Philadelphia has led the way on driving equality. Harrisburg and D.C. need to do the same | Opinion

We’ve started something big, but we need to continue to listen to constituents and pass bold, innovative solutions

(Capital-Star file)

By Isaiah Thomas

Philadelphia has led the nation by passing Driving Equality. We reclassified certain motor vehicle code violations to remove police from minor traffic stops. As a Black man in Philadelphia, I’ve been stopped more times than I can count – traffic stops that have resulted in trauma, humiliation without making my neighborhood any safer. A traffic stop is often the first interaction a person of color has with law enforcement, starting a relationship characterized by mistrust and discontent. I am hopeful that my sons and other Black children will not have these negative interactions.

Now that Driving Equality is law, thanks to the Driving Equality executive order signed by Philadelphia Mayor Jim Kenney, police will have 120 days for training and education before it is enforced. This also leaves plenty of time to answer drivers’ questions and clear up any confusion.

Over this 120-day period, I also intend on advocating for more reforms to promote equality for all Philadelphians. Driving Equality is a model that can be replicated by municipalities across America, but it can’t just be on local governments.

After the murders of George Floyd and Breonna Taylor, proposals were introduced at every level of government to stop this type of abuse from happening again.

Divisiveness and partisanship stalled many of those efforts and many legislators moved on from the issue of police accountability and community models of public safety.

However, my colleagues on City Council, several Pennsylvania legislators, civil rights activists and communities of color have not moved on. There are proposals in both chambers of the legislative branch in Harrisburg that can be voted on; I encourage those of us who have not moved on to research and advocate for more action at every level of government.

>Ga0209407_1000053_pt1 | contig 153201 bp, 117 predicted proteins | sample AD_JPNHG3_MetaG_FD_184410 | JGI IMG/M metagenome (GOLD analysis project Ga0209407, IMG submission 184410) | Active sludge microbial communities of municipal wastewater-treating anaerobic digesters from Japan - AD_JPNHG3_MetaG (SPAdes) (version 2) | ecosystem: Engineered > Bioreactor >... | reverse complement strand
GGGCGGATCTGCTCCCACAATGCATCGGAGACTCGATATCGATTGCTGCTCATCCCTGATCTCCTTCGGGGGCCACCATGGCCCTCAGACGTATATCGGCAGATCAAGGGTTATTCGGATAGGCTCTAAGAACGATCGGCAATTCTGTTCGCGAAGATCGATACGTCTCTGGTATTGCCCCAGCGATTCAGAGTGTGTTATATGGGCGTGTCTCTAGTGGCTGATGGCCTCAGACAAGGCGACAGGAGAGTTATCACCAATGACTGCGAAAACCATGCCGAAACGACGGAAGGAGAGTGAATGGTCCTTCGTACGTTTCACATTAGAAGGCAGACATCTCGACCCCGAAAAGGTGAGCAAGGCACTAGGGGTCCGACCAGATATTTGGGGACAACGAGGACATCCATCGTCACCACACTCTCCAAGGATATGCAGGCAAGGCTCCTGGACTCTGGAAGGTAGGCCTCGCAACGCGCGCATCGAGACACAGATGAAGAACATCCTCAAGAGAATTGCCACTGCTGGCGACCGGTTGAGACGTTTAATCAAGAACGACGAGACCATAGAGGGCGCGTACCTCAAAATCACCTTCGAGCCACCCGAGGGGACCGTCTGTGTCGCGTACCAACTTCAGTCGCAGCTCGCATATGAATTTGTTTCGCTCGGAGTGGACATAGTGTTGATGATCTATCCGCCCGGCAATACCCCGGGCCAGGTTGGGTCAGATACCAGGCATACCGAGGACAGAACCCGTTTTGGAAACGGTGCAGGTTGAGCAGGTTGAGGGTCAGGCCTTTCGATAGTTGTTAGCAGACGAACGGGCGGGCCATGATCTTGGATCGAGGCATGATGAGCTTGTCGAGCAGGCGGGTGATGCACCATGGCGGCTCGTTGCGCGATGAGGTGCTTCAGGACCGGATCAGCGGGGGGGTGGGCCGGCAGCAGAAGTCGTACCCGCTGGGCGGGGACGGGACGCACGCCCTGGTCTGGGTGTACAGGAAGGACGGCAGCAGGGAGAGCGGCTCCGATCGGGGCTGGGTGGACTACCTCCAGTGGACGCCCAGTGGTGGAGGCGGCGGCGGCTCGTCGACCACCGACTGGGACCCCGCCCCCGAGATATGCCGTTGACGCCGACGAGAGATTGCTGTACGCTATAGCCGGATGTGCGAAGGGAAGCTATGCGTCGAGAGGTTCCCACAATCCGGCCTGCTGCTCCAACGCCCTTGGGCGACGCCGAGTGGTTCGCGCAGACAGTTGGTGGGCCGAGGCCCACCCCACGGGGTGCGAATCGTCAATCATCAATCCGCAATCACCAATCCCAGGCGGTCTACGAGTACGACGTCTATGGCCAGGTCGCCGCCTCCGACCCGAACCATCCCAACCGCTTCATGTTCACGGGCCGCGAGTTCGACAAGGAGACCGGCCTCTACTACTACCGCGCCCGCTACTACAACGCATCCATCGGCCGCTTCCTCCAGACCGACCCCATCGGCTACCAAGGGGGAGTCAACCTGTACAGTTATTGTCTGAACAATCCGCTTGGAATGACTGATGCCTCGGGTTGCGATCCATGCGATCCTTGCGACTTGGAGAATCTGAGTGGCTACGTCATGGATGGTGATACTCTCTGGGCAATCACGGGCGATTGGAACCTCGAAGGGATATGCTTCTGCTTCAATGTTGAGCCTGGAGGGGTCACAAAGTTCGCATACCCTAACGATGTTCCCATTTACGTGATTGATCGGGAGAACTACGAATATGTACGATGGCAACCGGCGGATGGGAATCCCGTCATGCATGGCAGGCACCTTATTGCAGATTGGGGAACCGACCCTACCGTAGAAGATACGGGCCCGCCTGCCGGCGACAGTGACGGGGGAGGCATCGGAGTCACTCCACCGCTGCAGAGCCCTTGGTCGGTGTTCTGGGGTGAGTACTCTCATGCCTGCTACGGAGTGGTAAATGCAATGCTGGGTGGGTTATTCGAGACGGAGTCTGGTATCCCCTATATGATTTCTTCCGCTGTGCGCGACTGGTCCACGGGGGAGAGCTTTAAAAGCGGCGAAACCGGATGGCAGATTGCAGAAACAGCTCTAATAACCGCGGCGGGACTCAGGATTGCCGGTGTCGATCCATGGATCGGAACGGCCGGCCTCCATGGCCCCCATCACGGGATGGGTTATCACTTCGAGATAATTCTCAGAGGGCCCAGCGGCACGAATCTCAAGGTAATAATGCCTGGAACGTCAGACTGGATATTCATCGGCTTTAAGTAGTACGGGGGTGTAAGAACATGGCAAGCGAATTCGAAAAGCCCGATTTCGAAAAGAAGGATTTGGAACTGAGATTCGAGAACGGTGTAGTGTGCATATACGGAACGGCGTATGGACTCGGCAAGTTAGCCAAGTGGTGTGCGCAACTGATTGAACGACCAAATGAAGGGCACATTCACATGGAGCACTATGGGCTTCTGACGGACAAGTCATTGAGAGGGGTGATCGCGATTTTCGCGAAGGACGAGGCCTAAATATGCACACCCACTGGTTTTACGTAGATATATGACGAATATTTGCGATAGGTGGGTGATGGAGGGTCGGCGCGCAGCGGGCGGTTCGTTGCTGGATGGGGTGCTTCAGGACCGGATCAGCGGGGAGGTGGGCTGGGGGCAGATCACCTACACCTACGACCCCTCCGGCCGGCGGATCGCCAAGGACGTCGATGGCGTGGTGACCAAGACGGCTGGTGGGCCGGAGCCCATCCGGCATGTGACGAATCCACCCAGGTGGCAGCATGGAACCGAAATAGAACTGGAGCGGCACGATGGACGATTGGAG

I urge Pennsylvanians to contact their state representatives and ask them to support state Rep. Donna Bullock’s, D-Philadelphia, proposal to reform Pennsylvania’s police arbitration law to allow officers to be disciplined in cases of misconduct as well as her proposal which mirrors my driving equality legislation on the state level.

I also urge Pennsylvanians to contact their state senators and ask them to support the Pennsylvania Democrats’ police reform package; this package includes a proposal for a special prosecutor in instances of police misconduct, a proposal for public databases regarding officer training and education and a proposal to strengthen municipal civilian police oversight.

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While the George Floyd Act  — championed by U.S. Rep. Karen Bass, D-Calif., and U.S. Sen. Cory Booker, D-N.J. — did not pass into law, we cannot give up the fight on the national stage.

Limiting qualified immunity and granting the Department of Justice subpoena power in officer-related instances of abuse are necessary steps to improving police-community relations. While there is not an active bill being considered, I urge Pennsylvanians to contact their local members of Congress and remind them that issues of police accountability may not be front page news, but there are still critically important to constituents.

I first introduced the Driving Equality bill because my lived experience, and those of my family and friends, reinforced an issue. Data from the public defenders reinforced that this issue affects many Philadelphians and we need to make a change.

Once we began speaking publicly about the need to change how we enforced the motor vehicle code – Black Americans in cities across America began sharing their stories that felt too similar to mine.

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I thank every person who bravely shared their story, change comes when we all raise our voice and demand it. I am proud of Philadelphia’s ability to lead, leadership that was possible with collaboration from the Kenny administration and Philadelphia Police Department.

To elected officials in state capitols and Washington, D.C.:  Please continue to listen and work to make our country one that works for all of us. We’ve started something big, but we need to continue to listen to constituents and pass bold, innovative solutions.

Isaiah Thomas is serving his first term as at-large member of Philadelphia City Council.

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Capital-Star Guest Contributor
Capital-Star Guest Contributor

The Pennsylvania Capital-Star welcomes opinion pieces from writers who share our goal of widening the conversation on how politics and public policy affects the day-to-day lives of people across the commonwealth.